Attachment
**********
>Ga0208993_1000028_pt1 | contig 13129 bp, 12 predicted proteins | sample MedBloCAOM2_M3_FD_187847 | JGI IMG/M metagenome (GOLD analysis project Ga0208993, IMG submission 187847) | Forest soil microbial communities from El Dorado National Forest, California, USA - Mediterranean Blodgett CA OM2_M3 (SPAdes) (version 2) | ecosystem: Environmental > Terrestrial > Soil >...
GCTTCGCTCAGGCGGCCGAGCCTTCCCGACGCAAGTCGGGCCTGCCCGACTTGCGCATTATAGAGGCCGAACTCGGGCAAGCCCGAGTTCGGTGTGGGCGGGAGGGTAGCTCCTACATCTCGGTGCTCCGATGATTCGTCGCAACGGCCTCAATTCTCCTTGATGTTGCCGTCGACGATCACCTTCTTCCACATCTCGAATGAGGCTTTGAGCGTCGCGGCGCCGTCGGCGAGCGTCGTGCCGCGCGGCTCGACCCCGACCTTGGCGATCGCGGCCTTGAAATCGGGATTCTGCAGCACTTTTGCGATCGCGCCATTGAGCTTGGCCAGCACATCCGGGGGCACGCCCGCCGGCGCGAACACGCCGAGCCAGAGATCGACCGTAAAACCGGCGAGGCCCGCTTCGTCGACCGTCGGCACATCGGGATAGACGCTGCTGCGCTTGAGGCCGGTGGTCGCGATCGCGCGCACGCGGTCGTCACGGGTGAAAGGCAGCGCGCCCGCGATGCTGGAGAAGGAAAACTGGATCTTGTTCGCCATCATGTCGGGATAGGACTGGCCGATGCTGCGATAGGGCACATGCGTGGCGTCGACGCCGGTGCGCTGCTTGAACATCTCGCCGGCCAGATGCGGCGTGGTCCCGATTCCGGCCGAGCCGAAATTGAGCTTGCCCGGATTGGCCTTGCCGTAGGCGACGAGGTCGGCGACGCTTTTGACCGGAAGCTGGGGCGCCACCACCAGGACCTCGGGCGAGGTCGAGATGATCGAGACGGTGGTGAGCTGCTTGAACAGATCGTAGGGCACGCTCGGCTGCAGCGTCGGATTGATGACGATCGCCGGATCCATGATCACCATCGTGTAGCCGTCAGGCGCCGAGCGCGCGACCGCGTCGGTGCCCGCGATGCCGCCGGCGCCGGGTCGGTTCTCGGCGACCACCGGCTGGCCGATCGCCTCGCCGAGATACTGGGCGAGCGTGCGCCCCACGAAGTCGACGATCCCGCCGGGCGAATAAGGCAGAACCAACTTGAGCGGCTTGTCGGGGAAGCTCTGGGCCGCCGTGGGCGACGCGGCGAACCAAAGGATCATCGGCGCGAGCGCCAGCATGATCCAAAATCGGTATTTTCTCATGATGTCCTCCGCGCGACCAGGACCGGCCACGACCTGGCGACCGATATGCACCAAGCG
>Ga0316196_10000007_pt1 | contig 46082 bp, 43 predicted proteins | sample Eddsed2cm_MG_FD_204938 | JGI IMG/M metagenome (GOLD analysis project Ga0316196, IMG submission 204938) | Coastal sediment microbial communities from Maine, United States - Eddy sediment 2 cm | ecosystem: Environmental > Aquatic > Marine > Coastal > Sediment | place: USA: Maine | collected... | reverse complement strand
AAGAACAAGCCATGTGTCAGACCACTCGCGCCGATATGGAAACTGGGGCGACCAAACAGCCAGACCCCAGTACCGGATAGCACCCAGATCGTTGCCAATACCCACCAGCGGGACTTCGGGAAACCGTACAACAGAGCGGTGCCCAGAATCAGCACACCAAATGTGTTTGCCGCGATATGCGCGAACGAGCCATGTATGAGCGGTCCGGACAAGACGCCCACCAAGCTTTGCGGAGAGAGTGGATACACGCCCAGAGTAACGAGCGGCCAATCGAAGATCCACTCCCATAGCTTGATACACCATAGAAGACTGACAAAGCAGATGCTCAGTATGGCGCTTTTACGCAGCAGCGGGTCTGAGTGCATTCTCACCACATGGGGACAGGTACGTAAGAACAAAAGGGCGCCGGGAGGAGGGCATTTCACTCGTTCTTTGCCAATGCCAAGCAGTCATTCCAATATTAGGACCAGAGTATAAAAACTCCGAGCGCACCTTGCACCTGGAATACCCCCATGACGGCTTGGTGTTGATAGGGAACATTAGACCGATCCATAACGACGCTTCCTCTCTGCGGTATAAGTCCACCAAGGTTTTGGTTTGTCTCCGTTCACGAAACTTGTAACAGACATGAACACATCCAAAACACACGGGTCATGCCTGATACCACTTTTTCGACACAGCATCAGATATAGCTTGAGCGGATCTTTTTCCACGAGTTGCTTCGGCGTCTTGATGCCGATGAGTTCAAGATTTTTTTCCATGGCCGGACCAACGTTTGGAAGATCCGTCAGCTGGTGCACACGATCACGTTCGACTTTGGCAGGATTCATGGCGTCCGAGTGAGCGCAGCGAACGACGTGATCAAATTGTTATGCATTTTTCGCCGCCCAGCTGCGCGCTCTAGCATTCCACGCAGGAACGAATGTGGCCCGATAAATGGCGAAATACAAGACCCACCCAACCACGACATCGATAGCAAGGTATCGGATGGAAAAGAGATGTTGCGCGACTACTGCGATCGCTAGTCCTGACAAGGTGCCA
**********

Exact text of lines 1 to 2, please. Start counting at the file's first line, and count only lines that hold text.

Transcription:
>Ga0208993_1000028_pt1 | contig 13129 bp, 12 predicted proteins | sample MedBloCAOM2_M3_FD_187847 | JGI IMG/M metagenome (GOLD analysis project Ga0208993, IMG submission 187847) | Forest soil microbial communities from El Dorado National Forest, California, USA - Mediterranean Blodgett CA OM2_M3 (SPAdes) (version 2) | ecosystem: Environmental > Terrestrial > Soil >...
GCTTCGCTCAGGCGGCCGAGCCTTCCCGACGCAAGTCGGGCCTGCCCGACTTGCGCATTATAGAGGCCGAACTCGGGCAAGCCCGAGTTCGGTGTGGGCGGGAGGGTAGCTCCTACATCTCGGTGCTCCGATGATTCGTCGCAACGGCCTCAATTCTCCTTGATGTTGCCGTCGACGATCACCTTCTTCCACATCTCGAATGAGGCTTTGAGCGTCGCGGCGCCGTCGGCGAGCGTCGTGCCGCGCGGCTCGACCCCGACCTTGGCGATCGCGGCCTTGAAATCGGGATTCTGCAGCACTTTTGCGATCGCGCCATTGAGCTTGGCCAGCACATCCGGGGGCACGCCCGCCGGCGCGAACACGCCGAGCCAGAGATCGACCGTAAAACCGGCGAGGCCCGCTTCGTCGACCGTCGGCACATCGGGATAGACGCTGCTGCGCTTGAGGCCGGTGGTCGCGATCGCGCGCACGCGGTCGTCACGGGTGAAAGGCAGCGCGCCCGCGATGCTGGAGAAGGAAAACTGGATCTTGTTCGCCATCATGTCGGGATAGGACTGGCCGATGCTGCGATAGGGCACATGCGTGGCGTCGACGCCGGTGCGCTGCTTGAACATCTCGCCGGCCAGATGCGGCGTGGTCCCGATTCCGGCCGAGCCGAAATTGAGCTTGCCCGGATTGGCCTTGCCGTAGGCGACGAGGTCGGCGACGCTTTTGACCGGAAGCTGGGGCGCCACCACCAGGACCTCGGGCGAGGTCGAGATGATCGAGACGGTGGTGAGCTGCTTGAACAGATCGTAGGGCACGCTCGGCTGCAGCGTCGGATTGATGACGATCGCCGGATCCATGATCACCATCGTGTAGCCGTCAGGCGCCGAGCGCGCGACCGCGTCGGTGCCCGCGATGCCGCCGGCGCCGGGTCGGTTCTCGGCGACCACCGGCTGGCCGATCGCCTCGCCGAGATACTGGGCGAGCGTGCGCCCCACGAAGTCGACGATCCCGCCGGGCGAATAAGGCAGAACCAACTTGAGCGGCTTGTCGGGGAAGCTCTGGGCCGCCGTGGGCGACGCGGCGAACCAAAGGATCATCGGCGCGAGCGCCAGCATGATCCAAAATCGGTATTTTCTCATGATGTCCTCCGCGCGACCAGGACCGGCCACGACCTGGCGACCGATATGCACCAAGCG